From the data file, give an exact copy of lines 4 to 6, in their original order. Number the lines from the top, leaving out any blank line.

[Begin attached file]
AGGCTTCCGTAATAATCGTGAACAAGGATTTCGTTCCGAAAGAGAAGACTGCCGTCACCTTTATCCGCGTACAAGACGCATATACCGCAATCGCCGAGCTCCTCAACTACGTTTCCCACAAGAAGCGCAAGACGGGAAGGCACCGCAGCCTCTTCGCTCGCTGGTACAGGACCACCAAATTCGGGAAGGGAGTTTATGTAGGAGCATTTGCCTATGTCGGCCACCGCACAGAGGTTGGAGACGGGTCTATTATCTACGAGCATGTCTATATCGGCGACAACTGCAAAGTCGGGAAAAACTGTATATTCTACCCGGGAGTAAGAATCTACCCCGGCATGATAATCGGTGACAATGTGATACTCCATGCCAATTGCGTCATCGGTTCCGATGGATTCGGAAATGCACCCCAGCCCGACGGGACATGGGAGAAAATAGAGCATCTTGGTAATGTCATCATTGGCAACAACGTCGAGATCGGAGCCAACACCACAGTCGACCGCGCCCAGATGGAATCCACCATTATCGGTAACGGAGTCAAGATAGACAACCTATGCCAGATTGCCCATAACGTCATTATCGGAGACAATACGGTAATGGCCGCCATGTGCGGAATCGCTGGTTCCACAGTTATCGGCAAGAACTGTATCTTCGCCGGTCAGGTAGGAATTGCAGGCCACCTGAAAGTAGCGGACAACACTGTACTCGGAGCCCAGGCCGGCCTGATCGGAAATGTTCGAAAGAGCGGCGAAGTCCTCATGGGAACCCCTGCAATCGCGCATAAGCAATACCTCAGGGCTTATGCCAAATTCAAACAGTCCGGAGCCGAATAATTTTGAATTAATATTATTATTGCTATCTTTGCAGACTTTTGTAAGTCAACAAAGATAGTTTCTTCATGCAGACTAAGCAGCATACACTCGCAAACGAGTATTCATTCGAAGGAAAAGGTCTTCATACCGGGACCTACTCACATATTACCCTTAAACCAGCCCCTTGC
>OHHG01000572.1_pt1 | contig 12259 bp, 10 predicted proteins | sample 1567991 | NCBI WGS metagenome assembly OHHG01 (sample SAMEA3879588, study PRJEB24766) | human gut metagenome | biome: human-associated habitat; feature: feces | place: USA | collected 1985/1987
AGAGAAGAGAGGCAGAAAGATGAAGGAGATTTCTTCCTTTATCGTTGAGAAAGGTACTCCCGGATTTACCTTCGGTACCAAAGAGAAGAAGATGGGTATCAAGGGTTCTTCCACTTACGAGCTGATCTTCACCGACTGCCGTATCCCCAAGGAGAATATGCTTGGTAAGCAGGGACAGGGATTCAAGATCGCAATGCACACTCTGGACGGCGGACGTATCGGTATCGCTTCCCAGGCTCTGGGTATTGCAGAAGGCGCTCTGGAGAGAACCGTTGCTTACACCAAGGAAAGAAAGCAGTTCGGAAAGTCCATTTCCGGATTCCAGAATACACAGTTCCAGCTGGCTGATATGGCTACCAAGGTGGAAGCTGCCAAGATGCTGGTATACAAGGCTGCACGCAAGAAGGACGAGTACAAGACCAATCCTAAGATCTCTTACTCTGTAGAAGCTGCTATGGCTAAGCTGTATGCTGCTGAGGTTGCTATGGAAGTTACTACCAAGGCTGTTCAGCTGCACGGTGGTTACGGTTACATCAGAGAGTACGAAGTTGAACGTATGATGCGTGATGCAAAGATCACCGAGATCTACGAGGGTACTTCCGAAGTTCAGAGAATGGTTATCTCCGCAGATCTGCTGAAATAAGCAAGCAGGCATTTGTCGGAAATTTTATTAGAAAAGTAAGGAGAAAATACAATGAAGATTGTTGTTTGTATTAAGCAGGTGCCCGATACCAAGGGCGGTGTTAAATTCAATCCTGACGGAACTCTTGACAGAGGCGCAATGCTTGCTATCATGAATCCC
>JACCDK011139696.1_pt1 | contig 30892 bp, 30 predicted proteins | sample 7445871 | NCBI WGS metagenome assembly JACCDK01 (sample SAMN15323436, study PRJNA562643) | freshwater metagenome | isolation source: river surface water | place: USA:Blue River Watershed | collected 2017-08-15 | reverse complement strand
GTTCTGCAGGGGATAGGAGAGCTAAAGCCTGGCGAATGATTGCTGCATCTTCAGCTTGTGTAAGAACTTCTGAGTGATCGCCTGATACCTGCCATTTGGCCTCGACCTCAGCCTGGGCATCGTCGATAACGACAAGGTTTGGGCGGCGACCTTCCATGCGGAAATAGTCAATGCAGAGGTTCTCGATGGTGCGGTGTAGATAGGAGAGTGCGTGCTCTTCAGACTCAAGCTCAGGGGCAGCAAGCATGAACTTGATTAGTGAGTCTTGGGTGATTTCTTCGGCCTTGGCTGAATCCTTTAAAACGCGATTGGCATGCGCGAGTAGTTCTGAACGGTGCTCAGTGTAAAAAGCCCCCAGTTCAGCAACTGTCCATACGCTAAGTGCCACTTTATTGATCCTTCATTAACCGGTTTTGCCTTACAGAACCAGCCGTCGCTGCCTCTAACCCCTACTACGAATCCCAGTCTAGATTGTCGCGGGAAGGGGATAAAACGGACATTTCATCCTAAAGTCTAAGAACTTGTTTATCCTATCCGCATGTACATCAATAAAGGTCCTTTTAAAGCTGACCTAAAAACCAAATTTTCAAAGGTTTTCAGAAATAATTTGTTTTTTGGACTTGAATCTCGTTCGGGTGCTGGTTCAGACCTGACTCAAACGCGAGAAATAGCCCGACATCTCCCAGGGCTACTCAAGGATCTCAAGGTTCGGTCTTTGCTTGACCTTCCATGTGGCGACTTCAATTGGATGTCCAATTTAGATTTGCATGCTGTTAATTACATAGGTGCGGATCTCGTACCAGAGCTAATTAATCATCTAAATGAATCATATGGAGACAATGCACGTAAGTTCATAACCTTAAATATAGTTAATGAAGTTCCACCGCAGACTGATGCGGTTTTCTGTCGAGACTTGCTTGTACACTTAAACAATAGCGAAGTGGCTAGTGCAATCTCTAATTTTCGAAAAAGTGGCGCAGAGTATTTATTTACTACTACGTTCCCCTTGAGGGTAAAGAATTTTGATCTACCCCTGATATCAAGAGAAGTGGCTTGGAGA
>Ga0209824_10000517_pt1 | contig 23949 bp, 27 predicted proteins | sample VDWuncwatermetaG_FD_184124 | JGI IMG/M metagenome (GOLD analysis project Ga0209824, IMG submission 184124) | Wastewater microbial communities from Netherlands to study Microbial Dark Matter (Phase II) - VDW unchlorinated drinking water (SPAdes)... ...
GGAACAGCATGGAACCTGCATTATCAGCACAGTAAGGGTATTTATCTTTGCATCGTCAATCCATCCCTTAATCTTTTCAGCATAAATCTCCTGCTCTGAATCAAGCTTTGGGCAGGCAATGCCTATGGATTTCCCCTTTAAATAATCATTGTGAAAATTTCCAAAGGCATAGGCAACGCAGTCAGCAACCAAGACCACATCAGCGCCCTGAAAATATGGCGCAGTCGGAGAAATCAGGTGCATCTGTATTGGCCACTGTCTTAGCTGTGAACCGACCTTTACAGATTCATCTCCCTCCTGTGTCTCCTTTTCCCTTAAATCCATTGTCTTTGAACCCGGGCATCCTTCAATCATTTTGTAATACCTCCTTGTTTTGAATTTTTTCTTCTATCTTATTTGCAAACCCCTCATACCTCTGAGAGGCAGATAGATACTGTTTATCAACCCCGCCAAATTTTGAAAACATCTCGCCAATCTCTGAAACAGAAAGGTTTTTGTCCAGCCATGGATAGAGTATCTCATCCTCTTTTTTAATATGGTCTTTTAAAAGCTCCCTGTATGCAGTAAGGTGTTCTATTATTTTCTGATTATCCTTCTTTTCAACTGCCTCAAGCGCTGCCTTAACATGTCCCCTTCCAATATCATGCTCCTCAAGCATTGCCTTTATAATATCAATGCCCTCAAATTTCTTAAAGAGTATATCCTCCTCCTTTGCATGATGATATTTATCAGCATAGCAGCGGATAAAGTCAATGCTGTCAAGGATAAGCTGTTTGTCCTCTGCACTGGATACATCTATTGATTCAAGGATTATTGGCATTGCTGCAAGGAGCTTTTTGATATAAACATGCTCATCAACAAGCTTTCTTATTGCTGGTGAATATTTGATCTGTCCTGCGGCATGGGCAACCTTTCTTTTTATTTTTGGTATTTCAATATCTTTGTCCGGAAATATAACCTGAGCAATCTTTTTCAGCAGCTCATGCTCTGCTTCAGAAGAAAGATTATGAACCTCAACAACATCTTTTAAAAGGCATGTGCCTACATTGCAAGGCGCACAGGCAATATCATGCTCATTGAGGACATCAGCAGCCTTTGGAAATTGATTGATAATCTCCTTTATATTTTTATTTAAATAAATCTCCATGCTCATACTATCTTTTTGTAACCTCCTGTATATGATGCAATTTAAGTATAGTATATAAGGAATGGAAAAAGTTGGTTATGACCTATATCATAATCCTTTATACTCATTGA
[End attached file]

>JACCDK011139696.1_pt1 | contig 30892 bp, 30 predicted proteins | sample 7445871 | NCBI WGS metagenome assembly JACCDK01 (sample SAMN15323436, study PRJNA562643) | freshwater metagenome | isolation source: river surface water | place: USA:Blue River Watershed | collected 2017-08-15 | reverse complement strand
GTTCTGCAGGGGATAGGAGAGCTAAAGCCTGGCGAATGATTGCTGCATCTTCAGCTTGTGTAAGAACTTCTGAGTGATCGCCTGATACCTGCCATTTGGCCTCGACCTCAGCCTGGGCATCGTCGATAACGACAAGGTTTGGGCGGCGACCTTCCATGCGGAAATAGTCAATGCAGAGGTTCTCGATGGTGCGGTGTAGATAGGAGAGTGCGTGCTCTTCAGACTCAAGCTCAGGGGCAGCAAGCATGAACTTGATTAGTGAGTCTTGGGTGATTTCTTCGGCCTTGGCTGAATCCTTTAAAACGCGATTGGCATGCGCGAGTAGTTCTGAACGGTGCTCAGTGTAAAAAGCCCCCAGTTCAGCAACTGTCCATACGCTAAGTGCCACTTTATTGATCCTTCATTAACCGGTTTTGCCTTACAGAACCAGCCGTCGCTGCCTCTAACCCCTACTACGAATCCCAGTCTAGATTGTCGCGGGAAGGGGATAAAACGGACATTTCATCCTAAAGTCTAAGAACTTGTTTATCCTATCCGCATGTACATCAATAAAGGTCCTTTTAAAGCTGACCTAAAAACCAAATTTTCAAAGGTTTTCAGAAATAATTTGTTTTTTGGACTTGAATCTCGTTCGGGTGCTGGTTCAGACCTGACTCAAACGCGAGAAATAGCCCGACATCTCCCAGGGCTACTCAAGGATCTCAAGGTTCGGTCTTTGCTTGACCTTCCATGTGGCGACTTCAATTGGATGTCCAATTTAGATTTGCATGCTGTTAATTACATAGGTGCGGATCTCGTACCAGAGCTAATTAATCATCTAAATGAATCATATGGAGACAATGCACGTAAGTTCATAACCTTAAATATAGTTAATGAAGTTCCACCGCAGACTGATGCGGTTTTCTGTCGAGACTTGCTTGTACACTTAAACAATAGCGAAGTGGCTAGTGCAATCTCTAATTTTCGAAAAAGTGGCGCAGAGTATTTATTTACTACTACGTTCCCCTTGAGGGTAAAGAATTTTGATCTACCCCTGATATCAAGAGAAGTGGCTTGGAGA
>Ga0209824_10000517_pt1 | contig 23949 bp, 27 predicted proteins | sample VDWuncwatermetaG_FD_184124 | JGI IMG/M metagenome (GOLD analysis project Ga0209824, IMG submission 184124) | Wastewater microbial communities from Netherlands to study Microbial Dark Matter (Phase II) - VDW unchlorinated drinking water (SPAdes)... ...